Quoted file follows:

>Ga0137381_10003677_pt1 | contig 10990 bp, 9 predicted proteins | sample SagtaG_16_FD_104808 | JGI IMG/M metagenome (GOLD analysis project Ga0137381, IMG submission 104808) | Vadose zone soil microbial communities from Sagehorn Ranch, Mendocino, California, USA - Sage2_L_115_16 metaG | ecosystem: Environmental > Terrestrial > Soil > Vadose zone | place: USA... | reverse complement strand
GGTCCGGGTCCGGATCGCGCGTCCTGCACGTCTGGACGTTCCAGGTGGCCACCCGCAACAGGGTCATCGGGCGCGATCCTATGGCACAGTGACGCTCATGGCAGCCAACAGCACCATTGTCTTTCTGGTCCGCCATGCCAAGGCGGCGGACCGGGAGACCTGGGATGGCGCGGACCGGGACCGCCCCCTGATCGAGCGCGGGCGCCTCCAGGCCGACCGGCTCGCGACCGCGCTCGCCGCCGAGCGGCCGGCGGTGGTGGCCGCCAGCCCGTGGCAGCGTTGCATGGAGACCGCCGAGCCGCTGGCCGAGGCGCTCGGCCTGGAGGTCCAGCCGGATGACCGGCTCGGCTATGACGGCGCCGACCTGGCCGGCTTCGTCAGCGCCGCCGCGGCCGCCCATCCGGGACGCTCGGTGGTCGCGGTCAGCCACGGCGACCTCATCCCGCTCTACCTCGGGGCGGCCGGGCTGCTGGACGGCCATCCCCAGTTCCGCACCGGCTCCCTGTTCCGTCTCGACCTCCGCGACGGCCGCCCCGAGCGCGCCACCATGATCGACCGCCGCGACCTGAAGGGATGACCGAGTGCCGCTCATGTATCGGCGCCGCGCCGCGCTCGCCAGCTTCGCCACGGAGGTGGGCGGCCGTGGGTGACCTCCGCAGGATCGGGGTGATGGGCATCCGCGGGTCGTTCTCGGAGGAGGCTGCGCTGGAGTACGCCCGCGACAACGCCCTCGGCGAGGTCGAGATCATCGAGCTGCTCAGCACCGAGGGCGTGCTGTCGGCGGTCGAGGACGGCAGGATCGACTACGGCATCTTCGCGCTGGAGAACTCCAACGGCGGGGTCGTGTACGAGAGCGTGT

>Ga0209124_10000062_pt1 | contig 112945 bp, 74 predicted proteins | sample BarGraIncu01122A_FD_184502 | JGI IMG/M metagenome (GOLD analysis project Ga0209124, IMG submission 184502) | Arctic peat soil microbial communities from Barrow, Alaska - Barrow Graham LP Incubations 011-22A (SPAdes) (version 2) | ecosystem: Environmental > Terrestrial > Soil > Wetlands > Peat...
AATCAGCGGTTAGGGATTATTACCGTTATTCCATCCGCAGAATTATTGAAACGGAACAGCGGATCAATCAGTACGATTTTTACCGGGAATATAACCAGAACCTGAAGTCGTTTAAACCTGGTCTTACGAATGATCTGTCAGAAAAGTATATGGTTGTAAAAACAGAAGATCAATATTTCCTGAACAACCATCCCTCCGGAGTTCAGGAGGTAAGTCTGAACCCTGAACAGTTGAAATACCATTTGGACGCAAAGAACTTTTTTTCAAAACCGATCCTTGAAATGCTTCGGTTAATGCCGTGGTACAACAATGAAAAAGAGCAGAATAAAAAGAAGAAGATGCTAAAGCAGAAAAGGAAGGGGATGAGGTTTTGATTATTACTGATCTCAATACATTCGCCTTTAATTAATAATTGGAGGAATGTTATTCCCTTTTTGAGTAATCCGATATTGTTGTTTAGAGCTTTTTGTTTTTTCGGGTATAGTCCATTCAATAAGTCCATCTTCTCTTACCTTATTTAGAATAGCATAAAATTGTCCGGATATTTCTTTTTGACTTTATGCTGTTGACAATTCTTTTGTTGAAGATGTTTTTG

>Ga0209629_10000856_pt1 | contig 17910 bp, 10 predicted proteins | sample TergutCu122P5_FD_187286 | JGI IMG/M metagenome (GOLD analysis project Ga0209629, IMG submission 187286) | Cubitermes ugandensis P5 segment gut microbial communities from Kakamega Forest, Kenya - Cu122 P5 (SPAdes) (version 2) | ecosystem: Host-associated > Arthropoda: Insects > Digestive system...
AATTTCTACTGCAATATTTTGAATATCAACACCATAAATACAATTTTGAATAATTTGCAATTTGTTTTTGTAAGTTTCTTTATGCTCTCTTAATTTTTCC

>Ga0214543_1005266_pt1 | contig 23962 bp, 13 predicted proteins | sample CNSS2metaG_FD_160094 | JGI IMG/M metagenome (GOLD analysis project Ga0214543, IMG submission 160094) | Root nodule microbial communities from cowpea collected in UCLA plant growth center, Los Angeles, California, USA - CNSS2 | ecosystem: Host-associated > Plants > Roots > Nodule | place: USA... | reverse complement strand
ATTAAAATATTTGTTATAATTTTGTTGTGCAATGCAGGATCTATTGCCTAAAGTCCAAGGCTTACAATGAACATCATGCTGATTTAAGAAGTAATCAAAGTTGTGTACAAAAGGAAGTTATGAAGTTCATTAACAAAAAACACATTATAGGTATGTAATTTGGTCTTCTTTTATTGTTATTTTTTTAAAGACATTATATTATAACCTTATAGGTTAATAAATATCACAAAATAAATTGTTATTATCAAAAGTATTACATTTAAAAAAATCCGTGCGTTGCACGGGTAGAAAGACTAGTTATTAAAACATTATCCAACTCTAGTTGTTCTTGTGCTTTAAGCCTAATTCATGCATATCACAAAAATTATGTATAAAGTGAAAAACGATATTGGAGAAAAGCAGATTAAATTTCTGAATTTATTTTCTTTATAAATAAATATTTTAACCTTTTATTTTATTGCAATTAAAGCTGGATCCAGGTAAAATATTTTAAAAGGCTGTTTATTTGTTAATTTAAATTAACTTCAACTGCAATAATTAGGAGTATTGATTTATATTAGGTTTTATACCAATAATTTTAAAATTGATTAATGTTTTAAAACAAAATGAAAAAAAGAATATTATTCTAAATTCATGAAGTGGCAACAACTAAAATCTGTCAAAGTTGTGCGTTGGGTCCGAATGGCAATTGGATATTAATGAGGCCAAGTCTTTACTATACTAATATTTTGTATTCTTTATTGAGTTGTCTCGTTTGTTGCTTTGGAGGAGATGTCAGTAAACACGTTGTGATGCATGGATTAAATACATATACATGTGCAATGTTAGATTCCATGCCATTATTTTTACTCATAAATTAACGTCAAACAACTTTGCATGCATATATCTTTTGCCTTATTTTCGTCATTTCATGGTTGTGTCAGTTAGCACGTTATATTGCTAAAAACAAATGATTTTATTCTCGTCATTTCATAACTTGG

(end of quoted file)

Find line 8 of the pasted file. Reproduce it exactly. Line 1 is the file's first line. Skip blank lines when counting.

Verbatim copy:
ATTAAAATATTTGTTATAATTTTGTTGTGCAATGCAGGATCTATTGCCTAAAGTCCAAGGCTTACAATGAACATCATGCTGATTTAAGAAGTAATCAAAGTTGTGTACAAAAGGAAGTTATGAAGTTCATTAACAAAAAACACATTATAGGTATGTAATTTGGTCTTCTTTTATTGTTATTTTTTTAAAGACATTATATTATAACCTTATAGGTTAATAAATATCACAAAATAAATTGTTATTATCAAAAGTATTACATTTAAAAAAATCCGTGCGTTGCACGGGTAGAAAGACTAGTTATTAAAACATTATCCAACTCTAGTTGTTCTTGTGCTTTAAGCCTAATTCATGCATATCACAAAAATTATGTATAAAGTGAAAAACGATATTGGAGAAAAGCAGATTAAATTTCTGAATTTATTTTCTTTATAAATAAATATTTTAACCTTTTATTTTATTGCAATTAAAGCTGGATCCAGGTAAAATATTTTAAAAGGCTGTTTATTTGTTAATTTAAATTAACTTCAACTGCAATAATTAGGAGTATTGATTTATATTAGGTTTTATACCAATAATTTTAAAATTGATTAATGTTTTAAAACAAAATGAAAAAAAGAATATTATTCTAAATTCATGAAGTGGCAACAACTAAAATCTGTCAAAGTTGTGCGTTGGGTCCGAATGGCAATTGGATATTAATGAGGCCAAGTCTTTACTATACTAATATTTTGTATTCTTTATTGAGTTGTCTCGTTTGTTGCTTTGGAGGAGATGTCAGTAAACACGTTGTGATGCATGGATTAAATACATATACATGTGCAATGTTAGATTCCATGCCATTATTTTTACTCATAAATTAACGTCAAACAACTTTGCATGCATATATCTTTTGCCTTATTTTCGTCATTTCATGGTTGTGTCAGTTAGCACGTTATATTGCTAAAAACAAATGATTTTATTCTCGTCATTTCATAACTTGG